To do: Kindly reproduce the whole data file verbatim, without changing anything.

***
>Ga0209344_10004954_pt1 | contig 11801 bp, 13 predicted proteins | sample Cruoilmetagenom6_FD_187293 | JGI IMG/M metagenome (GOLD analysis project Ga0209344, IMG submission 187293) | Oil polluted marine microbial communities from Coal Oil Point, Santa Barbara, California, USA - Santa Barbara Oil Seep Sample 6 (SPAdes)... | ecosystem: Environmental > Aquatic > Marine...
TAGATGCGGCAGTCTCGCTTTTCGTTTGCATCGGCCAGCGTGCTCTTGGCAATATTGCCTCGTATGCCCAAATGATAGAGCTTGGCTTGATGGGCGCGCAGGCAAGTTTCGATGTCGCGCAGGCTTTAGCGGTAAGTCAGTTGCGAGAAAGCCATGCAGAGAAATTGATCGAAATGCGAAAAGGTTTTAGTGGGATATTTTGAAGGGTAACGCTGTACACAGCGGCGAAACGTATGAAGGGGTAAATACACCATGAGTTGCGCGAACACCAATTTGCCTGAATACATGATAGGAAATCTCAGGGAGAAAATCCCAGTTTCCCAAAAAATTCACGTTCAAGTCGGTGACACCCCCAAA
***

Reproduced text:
>Ga0209344_10004954_pt1 | contig 11801 bp, 13 predicted proteins | sample Cruoilmetagenom6_FD_187293 | JGI IMG/M metagenome (GOLD analysis project Ga0209344, IMG submission 187293) | Oil polluted marine microbial communities from Coal Oil Point, Santa Barbara, California, USA - Santa Barbara Oil Seep Sample 6 (SPAdes)... | ecosystem: Environmental > Aquatic > Marine...
TAGATGCGGCAGTCTCGCTTTTCGTTTGCATCGGCCAGCGTGCTCTTGGCAATATTGCCTCGTATGCCCAAATGATAGAGCTTGGCTTGATGGGCGCGCAGGCAAGTTTCGATGTCGCGCAGGCTTTAGCGGTAAGTCAGTTGCGAGAAAGCCATGCAGAGAAATTGATCGAAATGCGAAAAGGTTTTAGTGGGATATTTTGAAGGGTAACGCTGTACACAGCGGCGAAACGTATGAAGGGGTAAATACACCATGAGTTGCGCGAACACCAATTTGCCTGAATACATGATAGGAAATCTCAGGGAGAAAATCCCAGTTTCCCAAAAAATTCACGTTCAAGTCGGTGACACCCCCAAA